I recently found an animation that has quite a similar idea to my idea for my graduation film: being physically in one place and mentally in another. It’s both good and bad to find this because whereas it does make one feel less original, it is nice to see that this storyline can be told successfully through animation (in 5 minutes as well) and now there is some type of reference to have. Yey!
This film is Cafe Bar by Alison De Vere. I tried to deconstruct it a bit to see if there was some wisdom I could pull from it. I will write as I rewatch it now and write some notes simultaneously (thank you split screen). And…go!
(spoilers included) Beginning: It begins from outside the cafe bar and then enters inside, setting the scene. One female character is in the scene already, we see the second male character enter. We can sense a bit of his character even before he sits down based on how he takes off his coat and hat. We see the female change before the male comes and sits down. We hear the sound of the cafe around them. She begins to talk and we hear gibberish.. lots of good character animation, we see her character instantly.
Middle: It fades and the male character turns into someone flying off in a plane, the surrealism begins. We see the lady left at the table. It focuses on the male, the female ducks at the male flies overhead so there is some interaction between his mental landscape and the reality inside the cafe (ex. the female puts on a hat so he can land on it).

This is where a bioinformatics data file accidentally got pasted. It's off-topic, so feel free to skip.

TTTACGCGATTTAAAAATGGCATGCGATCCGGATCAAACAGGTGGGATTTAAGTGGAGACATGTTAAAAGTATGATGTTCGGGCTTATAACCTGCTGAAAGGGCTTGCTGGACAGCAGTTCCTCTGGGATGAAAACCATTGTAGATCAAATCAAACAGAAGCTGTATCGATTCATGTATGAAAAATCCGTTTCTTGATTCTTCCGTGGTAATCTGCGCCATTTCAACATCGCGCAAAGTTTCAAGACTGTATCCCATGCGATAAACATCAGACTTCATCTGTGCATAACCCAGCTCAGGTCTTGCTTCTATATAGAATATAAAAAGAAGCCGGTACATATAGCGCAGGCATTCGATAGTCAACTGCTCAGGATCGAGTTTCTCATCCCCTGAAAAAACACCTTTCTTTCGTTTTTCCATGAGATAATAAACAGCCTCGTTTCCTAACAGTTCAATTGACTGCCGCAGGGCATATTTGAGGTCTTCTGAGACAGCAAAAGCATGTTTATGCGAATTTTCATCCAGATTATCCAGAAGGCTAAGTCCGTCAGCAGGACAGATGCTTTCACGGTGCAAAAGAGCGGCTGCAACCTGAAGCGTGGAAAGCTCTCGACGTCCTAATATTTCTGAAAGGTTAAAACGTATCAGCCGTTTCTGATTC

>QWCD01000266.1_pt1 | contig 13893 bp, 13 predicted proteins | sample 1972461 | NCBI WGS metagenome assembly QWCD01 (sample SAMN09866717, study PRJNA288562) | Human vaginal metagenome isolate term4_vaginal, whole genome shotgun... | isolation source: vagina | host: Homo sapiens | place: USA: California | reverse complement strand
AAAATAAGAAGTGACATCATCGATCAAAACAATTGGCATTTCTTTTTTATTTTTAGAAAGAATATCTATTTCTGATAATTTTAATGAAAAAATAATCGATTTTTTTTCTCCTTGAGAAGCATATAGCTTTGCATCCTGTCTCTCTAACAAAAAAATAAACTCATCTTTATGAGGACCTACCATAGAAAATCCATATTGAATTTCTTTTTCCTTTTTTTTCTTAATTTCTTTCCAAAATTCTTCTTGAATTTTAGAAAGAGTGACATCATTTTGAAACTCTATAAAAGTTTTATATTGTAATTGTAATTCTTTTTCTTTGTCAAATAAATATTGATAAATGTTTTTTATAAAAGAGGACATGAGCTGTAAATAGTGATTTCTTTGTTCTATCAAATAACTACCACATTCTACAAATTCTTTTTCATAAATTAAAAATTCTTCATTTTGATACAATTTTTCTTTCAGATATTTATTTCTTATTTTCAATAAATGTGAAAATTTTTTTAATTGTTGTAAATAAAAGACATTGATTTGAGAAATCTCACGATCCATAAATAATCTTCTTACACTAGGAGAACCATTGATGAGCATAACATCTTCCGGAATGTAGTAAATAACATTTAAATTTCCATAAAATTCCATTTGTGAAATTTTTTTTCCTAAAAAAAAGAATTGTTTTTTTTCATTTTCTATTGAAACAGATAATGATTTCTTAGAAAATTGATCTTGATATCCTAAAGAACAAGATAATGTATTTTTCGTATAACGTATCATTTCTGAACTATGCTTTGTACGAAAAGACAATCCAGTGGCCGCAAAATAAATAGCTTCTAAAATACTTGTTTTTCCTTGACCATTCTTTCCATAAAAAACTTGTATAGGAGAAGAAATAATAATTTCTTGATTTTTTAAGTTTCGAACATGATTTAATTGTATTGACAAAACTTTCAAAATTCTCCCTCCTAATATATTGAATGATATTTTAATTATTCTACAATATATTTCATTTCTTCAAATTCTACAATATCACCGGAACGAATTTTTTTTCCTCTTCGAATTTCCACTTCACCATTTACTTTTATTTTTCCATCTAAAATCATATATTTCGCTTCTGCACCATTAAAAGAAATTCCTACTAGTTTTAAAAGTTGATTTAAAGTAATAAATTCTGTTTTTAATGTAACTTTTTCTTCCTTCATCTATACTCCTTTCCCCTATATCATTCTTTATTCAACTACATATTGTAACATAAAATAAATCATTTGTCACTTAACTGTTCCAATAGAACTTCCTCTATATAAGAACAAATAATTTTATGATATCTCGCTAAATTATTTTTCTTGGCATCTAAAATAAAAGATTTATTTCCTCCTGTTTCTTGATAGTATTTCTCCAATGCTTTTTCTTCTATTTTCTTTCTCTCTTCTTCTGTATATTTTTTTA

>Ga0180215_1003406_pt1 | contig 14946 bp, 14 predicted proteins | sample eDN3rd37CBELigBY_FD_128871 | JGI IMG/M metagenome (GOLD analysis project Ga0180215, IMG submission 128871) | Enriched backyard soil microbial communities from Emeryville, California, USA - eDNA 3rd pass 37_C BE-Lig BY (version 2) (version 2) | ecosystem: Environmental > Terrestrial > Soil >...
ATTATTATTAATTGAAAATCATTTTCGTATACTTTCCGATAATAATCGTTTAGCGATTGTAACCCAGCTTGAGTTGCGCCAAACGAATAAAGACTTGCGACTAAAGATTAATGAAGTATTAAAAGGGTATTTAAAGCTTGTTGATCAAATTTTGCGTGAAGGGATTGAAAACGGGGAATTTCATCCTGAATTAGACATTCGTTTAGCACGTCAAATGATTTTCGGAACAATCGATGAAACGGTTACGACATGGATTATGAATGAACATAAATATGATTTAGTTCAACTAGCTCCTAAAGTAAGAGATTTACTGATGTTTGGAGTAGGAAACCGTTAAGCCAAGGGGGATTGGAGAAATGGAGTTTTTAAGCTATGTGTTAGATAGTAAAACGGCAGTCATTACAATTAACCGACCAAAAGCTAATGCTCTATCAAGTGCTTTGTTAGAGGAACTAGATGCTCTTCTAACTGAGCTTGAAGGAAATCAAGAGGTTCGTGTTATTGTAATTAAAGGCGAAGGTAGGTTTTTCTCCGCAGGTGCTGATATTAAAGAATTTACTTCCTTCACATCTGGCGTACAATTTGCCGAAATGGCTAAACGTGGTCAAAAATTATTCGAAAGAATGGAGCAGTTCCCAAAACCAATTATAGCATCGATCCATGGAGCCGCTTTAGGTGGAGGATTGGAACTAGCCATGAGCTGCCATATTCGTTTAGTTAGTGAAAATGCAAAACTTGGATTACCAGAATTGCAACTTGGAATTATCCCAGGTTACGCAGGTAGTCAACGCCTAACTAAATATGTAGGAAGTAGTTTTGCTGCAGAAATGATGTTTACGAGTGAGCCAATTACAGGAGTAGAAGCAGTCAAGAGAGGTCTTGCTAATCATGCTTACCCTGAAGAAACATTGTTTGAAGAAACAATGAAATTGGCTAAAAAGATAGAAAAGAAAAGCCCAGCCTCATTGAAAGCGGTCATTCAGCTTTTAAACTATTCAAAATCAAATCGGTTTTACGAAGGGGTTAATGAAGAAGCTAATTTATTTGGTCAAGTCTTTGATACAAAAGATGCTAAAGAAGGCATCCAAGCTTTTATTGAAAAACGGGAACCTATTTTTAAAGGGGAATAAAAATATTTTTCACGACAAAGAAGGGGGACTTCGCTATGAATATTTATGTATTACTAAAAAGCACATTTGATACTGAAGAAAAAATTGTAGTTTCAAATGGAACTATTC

Sound: The sound is no longer of the cafe (which it was up to this point) but of the man in the plane and the jungle he finds himself in. It shifts between him in the jungle and him interacting with the lady back at the table but as a small man in a plane or skiing and he is only as big as a thumb. The sound remains the sounds of his mental landscape. Briefly, it shifts to showing them both at the table, him reading a newspaper and her looking perturbed, with the sound of the cafe around them. Then, it switches to inside her mind. (Note: The only time the sound goes back to reality is when it switches the character.)
Second half: He fades back and she is in some type of desert. The landscape is acting as her mental landscape. He hears her screaming from her mental landscape in his reality of the cafe and it fades to his mental landscape. Both their mental landscapes interact, it fades back to the scene in the cafe.
Conclusion: He puts his monster hat on the hat rack, she takes her mask off, and they get back to their time at the cafe. We can hear the accordionist outside.
What I got from this was how to shift seamlessly between two worlds, both in visuals and in sound, as well as showing the characters traits traditionally through how they act before symbolising them surreally. That way, the audience is sure to be with you when it gets a bit more complex. Also, the two worlds can merge a bit and someone’s mental state landscape can interact with the reality happening in the scene.
The ending is a bit different from my idea but it matches what Steve suggested: making the two mental worlds merge. I am not sure that is in line with what I want to say but it is interesting to see someone do that and does give the viewer a sense of completion. Hmm.
Two more interesting films I found were the absolutely ridiculous Going to the Store by David Lewandowski:
and the absolutely beautiful The Man Who Planted Trees by Frédéric Back: